Consider the following scenario:
Fleeing the clutches of an oppressive regime, a young woman emigrates to 1920s America. She struggles at first, but through sheer guts and determination, she establishes herself as one of the most famous intellectuals of the 20th century. A true original, she founds her own highly distinctive school of philosophy – as set out in a sequence of books that sell in their millions.
Decades after her death, her most famous works are still best sellers – and continue to exert an influence at the highest levels of politics and business.
And yet, today, academia all but ignores her – dismissing her philosophy and mocking her literary output. You’d think the woke left would be furious. How dare the patriarchal establishment ignore someone who ticks all the boxes: a woman, a refugee, a non-Christian (indeed, an outspoken atheist)!
So where are the campus protests? Where are the mobs of angry students with blue hair and nose rings?
This answer is nowhere, because the woman in question is a non-approved woman – in fact, she’s none other than Ayn Rand.
There are all sort of good reasons for disagreeing with Rand; but, as Skye C Cleary argues in an article for Aeon magazine, ignoring her won’t make her ideas go away:
“Philosophers love to hate Ayn Rand. It’s trendy to scoff at any mention of her. One philosopher told me that: ‘No one needs to be exposed to that monster.’ Many propose that she’s not a philosopher at all and should not be taken seriously. The problem is that people are taking her seriously. In some cases, very seriously.”
What is so monstrous about Randian thought (or Objectivism to give her philosophy its proper name)? Did Ayn Rand have Fascist or Communist sympathies, as so many other 20th century intellectuals did? No, quite the opposite in fact. She was a radical individualist – believing that the only thing that the state should restrict individuals from doing is restricting the freedom of other individuals.
She was, therefore, a libertarian – but not only that. She went much further than most libertarians do in developing an ethical basis for her political views. She didn’t just object to the state enforcing our moral obligations to help one another, she objected to the idea that any such moral obligations exist. Indeed, she considered the very concept of altruism to be evil:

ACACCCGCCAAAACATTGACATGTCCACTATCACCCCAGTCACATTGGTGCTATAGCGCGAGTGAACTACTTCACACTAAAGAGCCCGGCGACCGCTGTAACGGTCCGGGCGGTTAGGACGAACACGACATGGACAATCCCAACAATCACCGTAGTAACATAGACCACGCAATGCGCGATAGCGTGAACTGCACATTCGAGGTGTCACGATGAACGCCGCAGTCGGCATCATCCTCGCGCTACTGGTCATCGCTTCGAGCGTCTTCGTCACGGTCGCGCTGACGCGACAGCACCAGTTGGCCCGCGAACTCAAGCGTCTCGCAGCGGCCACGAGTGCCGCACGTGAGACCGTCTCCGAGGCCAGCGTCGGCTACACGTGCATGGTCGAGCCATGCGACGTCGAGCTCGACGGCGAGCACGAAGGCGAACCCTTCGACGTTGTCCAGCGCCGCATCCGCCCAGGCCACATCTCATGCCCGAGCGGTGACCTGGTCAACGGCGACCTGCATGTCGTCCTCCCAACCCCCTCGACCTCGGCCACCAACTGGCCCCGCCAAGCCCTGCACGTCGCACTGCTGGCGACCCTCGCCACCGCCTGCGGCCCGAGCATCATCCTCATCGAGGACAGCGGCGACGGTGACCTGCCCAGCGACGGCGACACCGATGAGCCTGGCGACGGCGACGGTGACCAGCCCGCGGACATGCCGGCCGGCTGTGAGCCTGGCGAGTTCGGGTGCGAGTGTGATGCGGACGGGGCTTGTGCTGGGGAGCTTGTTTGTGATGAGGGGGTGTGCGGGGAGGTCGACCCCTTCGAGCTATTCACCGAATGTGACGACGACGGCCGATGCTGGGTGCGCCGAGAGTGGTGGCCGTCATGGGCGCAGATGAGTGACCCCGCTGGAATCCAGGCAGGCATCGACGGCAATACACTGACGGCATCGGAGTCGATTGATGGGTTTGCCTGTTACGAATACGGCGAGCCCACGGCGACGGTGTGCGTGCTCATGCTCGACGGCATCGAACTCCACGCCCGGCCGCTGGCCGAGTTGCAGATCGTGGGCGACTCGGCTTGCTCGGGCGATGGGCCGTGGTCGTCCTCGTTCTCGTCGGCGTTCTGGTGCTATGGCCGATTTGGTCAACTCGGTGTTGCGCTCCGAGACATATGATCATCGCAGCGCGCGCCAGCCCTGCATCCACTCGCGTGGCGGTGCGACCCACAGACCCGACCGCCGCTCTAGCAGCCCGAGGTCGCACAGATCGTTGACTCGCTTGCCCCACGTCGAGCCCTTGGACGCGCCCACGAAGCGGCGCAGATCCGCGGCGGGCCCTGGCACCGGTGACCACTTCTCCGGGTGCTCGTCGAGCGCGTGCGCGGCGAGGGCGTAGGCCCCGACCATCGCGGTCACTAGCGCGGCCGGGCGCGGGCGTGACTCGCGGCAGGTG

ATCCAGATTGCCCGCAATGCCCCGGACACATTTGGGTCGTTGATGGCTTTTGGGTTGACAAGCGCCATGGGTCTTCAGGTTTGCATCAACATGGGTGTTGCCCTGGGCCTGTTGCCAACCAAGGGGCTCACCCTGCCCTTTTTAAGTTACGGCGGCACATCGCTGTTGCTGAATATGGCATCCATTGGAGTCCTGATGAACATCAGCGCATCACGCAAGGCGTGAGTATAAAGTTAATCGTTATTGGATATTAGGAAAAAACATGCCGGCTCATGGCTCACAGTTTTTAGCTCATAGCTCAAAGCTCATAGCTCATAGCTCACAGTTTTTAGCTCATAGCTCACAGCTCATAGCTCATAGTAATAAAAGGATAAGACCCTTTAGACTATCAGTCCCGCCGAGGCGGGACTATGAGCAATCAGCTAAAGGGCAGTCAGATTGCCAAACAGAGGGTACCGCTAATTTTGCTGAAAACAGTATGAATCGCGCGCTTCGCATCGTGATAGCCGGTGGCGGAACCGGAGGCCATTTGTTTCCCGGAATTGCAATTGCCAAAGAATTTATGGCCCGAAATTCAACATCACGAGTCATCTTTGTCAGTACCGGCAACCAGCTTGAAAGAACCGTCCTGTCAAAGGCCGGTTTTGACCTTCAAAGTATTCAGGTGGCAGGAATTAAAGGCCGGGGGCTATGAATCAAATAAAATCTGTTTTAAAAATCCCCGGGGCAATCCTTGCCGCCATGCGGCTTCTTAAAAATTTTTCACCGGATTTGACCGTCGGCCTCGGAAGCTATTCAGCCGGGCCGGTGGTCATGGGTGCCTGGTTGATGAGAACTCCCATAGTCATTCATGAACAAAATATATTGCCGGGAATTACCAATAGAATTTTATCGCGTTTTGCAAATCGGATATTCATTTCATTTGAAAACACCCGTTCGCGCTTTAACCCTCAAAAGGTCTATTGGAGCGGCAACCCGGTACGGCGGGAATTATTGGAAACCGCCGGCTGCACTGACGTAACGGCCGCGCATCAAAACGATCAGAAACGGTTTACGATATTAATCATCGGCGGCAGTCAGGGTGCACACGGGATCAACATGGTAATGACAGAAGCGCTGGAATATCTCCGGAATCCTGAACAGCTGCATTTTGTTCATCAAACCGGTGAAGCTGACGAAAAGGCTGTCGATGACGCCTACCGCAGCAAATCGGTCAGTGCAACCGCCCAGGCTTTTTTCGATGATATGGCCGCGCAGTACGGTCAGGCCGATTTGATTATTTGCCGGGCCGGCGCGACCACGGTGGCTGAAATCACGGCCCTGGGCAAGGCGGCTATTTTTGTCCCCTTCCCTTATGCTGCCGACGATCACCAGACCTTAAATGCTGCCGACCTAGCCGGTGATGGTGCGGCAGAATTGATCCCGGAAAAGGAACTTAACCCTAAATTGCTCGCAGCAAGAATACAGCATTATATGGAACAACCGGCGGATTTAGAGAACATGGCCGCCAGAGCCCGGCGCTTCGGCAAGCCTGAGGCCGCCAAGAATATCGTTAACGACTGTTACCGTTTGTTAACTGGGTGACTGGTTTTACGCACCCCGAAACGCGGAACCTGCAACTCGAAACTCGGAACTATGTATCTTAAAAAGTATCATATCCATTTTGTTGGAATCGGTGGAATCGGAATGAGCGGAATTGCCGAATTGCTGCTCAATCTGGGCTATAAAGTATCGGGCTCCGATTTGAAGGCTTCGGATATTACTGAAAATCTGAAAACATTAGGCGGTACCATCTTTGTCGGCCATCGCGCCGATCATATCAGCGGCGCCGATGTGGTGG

“Her philosophy, she wrote in the novel Atlas Shrugged (1957), is ‘the concept of man as a heroic being, with his own happiness as the moral purpose of his life, with productive achievement as his noblest activity, and reason as his only absolute’.”
Her ideas are transgressive to say the least, and these days the cultural establishment does love a spot of transgression – but only if it is of a permitted variety. If you’re going to come at conventional morality with a sharp object, make sure you do so from the left.
Academic disdain doesn’t stop Rand from being popular elsewhere. Decades after her death, her books achieve sales that most academics could only dream of. In the US, her prominent admirers include Paul Ryan, Peter Thiel and Alan Greenspan. In the UK, it is reported that Sajid Javid – a favourite to succeed Theresa May as leader of the Conservative Party – re-reads the courtroom speech from The Fountainhead twice a year.
Skye Cleary is right – Rand’s ideas can’t be opposed by pretending they don’t exist:
“Vilifying Rand without reading the detail, or demonising her without taking the trouble to refute her, is clearly the wrong approach. Making her work taboo is not going to help anyone to think critically about her ideas either.”
Cleary goes on to say that refuting Rand “should be straightforward”. She has a go herself – mainly by reference to the provision of shared infrastructure and the protection of shared environmental resources. It’s a strong argument, but ultimately one about practicalities rather than morality.
You can’t defeat Rand without dismantling her ethical framework. Cleary describes her ideas as cruel, but by what standard? If, like Rand, you believe that no person has a claim on another, then it is forcing (or at least morally obliging) one person to help another that is cruel.
One therefore has to explain why it is that we ought to transcend our selfish genes and love our neighbour. There is, of course, a tradition that provides the necessary arguments, but I doubt that academia wants to go there either.